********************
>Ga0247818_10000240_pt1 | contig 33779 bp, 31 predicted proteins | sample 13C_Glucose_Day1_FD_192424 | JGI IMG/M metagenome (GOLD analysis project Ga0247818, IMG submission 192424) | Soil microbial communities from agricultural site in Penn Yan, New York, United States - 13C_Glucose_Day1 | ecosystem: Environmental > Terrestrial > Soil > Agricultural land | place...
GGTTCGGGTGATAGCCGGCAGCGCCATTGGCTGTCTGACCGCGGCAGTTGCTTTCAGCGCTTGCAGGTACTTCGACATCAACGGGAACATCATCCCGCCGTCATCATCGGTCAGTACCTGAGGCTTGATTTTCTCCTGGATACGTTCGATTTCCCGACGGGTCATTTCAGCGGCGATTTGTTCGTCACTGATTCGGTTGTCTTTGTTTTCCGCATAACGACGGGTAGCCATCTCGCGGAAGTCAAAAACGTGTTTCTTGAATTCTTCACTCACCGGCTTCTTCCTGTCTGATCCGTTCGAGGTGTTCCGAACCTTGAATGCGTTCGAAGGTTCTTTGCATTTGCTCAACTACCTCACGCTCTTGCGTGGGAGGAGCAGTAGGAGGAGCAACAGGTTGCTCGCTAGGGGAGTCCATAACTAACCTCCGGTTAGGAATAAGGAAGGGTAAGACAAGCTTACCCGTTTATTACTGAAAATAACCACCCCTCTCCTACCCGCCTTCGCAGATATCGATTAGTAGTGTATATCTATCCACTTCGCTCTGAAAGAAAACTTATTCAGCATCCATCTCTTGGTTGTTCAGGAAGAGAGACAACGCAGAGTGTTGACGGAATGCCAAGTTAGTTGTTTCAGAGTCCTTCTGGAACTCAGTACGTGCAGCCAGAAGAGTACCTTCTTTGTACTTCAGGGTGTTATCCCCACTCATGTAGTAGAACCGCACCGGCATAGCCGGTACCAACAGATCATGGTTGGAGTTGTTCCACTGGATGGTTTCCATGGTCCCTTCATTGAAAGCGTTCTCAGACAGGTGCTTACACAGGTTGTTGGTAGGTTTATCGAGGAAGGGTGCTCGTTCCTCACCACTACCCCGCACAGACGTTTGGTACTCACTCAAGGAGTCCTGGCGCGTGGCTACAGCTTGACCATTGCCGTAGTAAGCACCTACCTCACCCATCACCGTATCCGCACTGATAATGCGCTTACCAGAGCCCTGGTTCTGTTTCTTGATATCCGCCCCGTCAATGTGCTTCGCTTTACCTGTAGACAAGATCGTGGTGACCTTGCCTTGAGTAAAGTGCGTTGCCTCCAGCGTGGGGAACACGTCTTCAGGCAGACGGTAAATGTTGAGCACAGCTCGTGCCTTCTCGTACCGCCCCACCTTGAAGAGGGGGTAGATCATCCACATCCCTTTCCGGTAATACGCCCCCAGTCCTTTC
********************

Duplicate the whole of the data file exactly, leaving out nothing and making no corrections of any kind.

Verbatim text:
>Ga0247818_10000240_pt1 | contig 33779 bp, 31 predicted proteins | sample 13C_Glucose_Day1_FD_192424 | JGI IMG/M metagenome (GOLD analysis project Ga0247818, IMG submission 192424) | Soil microbial communities from agricultural site in Penn Yan, New York, United States - 13C_Glucose_Day1 | ecosystem: Environmental > Terrestrial > Soil > Agricultural land | place...
GGTTCGGGTGATAGCCGGCAGCGCCATTGGCTGTCTGACCGCGGCAGTTGCTTTCAGCGCTTGCAGGTACTTCGACATCAACGGGAACATCATCCCGCCGTCATCATCGGTCAGTACCTGAGGCTTGATTTTCTCCTGGATACGTTCGATTTCCCGACGGGTCATTTCAGCGGCGATTTGTTCGTCACTGATTCGGTTGTCTTTGTTTTCCGCATAACGACGGGTAGCCATCTCGCGGAAGTCAAAAACGTGTTTCTTGAATTCTTCACTCACCGGCTTCTTCCTGTCTGATCCGTTCGAGGTGTTCCGAACCTTGAATGCGTTCGAAGGTTCTTTGCATTTGCTCAACTACCTCACGCTCTTGCGTGGGAGGAGCAGTAGGAGGAGCAACAGGTTGCTCGCTAGGGGAGTCCATAACTAACCTCCGGTTAGGAATAAGGAAGGGTAAGACAAGCTTACCCGTTTATTACTGAAAATAACCACCCCTCTCCTACCCGCCTTCGCAGATATCGATTAGTAGTGTATATCTATCCACTTCGCTCTGAAAGAAAACTTATTCAGCATCCATCTCTTGGTTGTTCAGGAAGAGAGACAACGCAGAGTGTTGACGGAATGCCAAGTTAGTTGTTTCAGAGTCCTTCTGGAACTCAGTACGTGCAGCCAGAAGAGTACCTTCTTTGTACTTCAGGGTGTTATCCCCACTCATGTAGTAGAACCGCACCGGCATAGCCGGTACCAACAGATCATGGTTGGAGTTGTTCCACTGGATGGTTTCCATGGTCCCTTCATTGAAAGCGTTCTCAGACAGGTGCTTACACAGGTTGTTGGTAGGTTTATCGAGGAAGGGTGCTCGTTCCTCACCACTACCCCGCACAGACGTTTGGTACTCACTCAAGGAGTCCTGGCGCGTGGCTACAGCTTGACCATTGCCGTAGTAAGCACCTACCTCACCCATCACCGTATCCGCACTGATAATGCGCTTACCAGAGCCCTGGTTCTGTTTCTTGATATCCGCCCCGTCAATGTGCTTCGCTTTACCTGTAGACAAGATCGTGGTGACCTTGCCTTGAGTAAAGTGCGTTGCCTCCAGCGTGGGGAACACGTCTTCAGGCAGACGGTAAATGTTGAGCACAGCTCGTGCCTTCTCGTACCGCCCCACCTTGAAGAGGGGGTAGATCATCCACATCCCTTTCCGGTAATACGCCCCCAGTCCTTTC